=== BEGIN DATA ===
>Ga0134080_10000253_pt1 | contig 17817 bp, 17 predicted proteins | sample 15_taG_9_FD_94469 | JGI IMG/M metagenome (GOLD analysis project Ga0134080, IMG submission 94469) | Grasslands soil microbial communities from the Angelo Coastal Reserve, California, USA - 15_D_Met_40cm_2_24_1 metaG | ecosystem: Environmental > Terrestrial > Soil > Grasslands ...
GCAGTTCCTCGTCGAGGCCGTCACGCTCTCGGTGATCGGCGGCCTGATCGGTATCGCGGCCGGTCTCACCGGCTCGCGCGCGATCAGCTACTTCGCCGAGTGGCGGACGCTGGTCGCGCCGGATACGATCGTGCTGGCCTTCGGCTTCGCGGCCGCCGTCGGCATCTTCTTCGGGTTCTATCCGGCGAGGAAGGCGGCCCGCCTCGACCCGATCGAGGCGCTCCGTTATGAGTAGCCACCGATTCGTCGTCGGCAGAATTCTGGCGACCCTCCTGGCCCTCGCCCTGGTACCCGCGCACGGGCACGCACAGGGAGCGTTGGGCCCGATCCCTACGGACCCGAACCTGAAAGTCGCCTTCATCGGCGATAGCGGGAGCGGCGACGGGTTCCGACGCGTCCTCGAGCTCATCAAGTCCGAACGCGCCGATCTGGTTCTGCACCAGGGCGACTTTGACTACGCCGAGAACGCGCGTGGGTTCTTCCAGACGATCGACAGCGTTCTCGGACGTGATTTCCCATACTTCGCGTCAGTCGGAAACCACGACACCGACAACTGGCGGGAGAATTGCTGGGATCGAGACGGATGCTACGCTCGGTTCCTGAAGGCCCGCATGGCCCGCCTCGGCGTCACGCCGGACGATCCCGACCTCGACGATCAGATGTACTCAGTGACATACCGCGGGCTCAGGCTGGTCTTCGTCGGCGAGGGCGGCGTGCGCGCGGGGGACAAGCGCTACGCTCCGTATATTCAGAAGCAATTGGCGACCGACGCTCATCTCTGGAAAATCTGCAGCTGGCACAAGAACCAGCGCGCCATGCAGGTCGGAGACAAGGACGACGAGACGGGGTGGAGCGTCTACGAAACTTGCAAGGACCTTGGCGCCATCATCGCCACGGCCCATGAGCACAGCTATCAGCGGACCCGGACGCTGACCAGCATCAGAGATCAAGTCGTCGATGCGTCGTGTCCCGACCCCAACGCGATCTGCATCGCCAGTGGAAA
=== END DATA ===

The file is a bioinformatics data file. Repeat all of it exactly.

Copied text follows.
>Ga0134080_10000253_pt1 | contig 17817 bp, 17 predicted proteins | sample 15_taG_9_FD_94469 | JGI IMG/M metagenome (GOLD analysis project Ga0134080, IMG submission 94469) | Grasslands soil microbial communities from the Angelo Coastal Reserve, California, USA - 15_D_Met_40cm_2_24_1 metaG | ecosystem: Environmental > Terrestrial > Soil > Grasslands ...
GCAGTTCCTCGTCGAGGCCGTCACGCTCTCGGTGATCGGCGGCCTGATCGGTATCGCGGCCGGTCTCACCGGCTCGCGCGCGATCAGCTACTTCGCCGAGTGGCGGACGCTGGTCGCGCCGGATACGATCGTGCTGGCCTTCGGCTTCGCGGCCGCCGTCGGCATCTTCTTCGGGTTCTATCCGGCGAGGAAGGCGGCCCGCCTCGACCCGATCGAGGCGCTCCGTTATGAGTAGCCACCGATTCGTCGTCGGCAGAATTCTGGCGACCCTCCTGGCCCTCGCCCTGGTACCCGCGCACGGGCACGCACAGGGAGCGTTGGGCCCGATCCCTACGGACCCGAACCTGAAAGTCGCCTTCATCGGCGATAGCGGGAGCGGCGACGGGTTCCGACGCGTCCTCGAGCTCATCAAGTCCGAACGCGCCGATCTGGTTCTGCACCAGGGCGACTTTGACTACGCCGAGAACGCGCGTGGGTTCTTCCAGACGATCGACAGCGTTCTCGGACGTGATTTCCCATACTTCGCGTCAGTCGGAAACCACGACACCGACAACTGGCGGGAGAATTGCTGGGATCGAGACGGATGCTACGCTCGGTTCCTGAAGGCCCGCATGGCCCGCCTCGGCGTCACGCCGGACGATCCCGACCTCGACGATCAGATGTACTCAGTGACATACCGCGGGCTCAGGCTGGTCTTCGTCGGCGAGGGCGGCGTGCGCGCGGGGGACAAGCGCTACGCTCCGTATATTCAGAAGCAATTGGCGACCGACGCTCATCTCTGGAAAATCTGCAGCTGGCACAAGAACCAGCGCGCCATGCAGGTCGGAGACAAGGACGACGAGACGGGGTGGAGCGTCTACGAAACTTGCAAGGACCTTGGCGCCATCATCGCCACGGCCCATGAGCACAGCTATCAGCGGACCCGGACGCTGACCAGCATCAGAGATCAAGTCGTCGATGCGTCGTGTCCCGACCCCAACGCGATCTGCATCGCCAGTGGAAA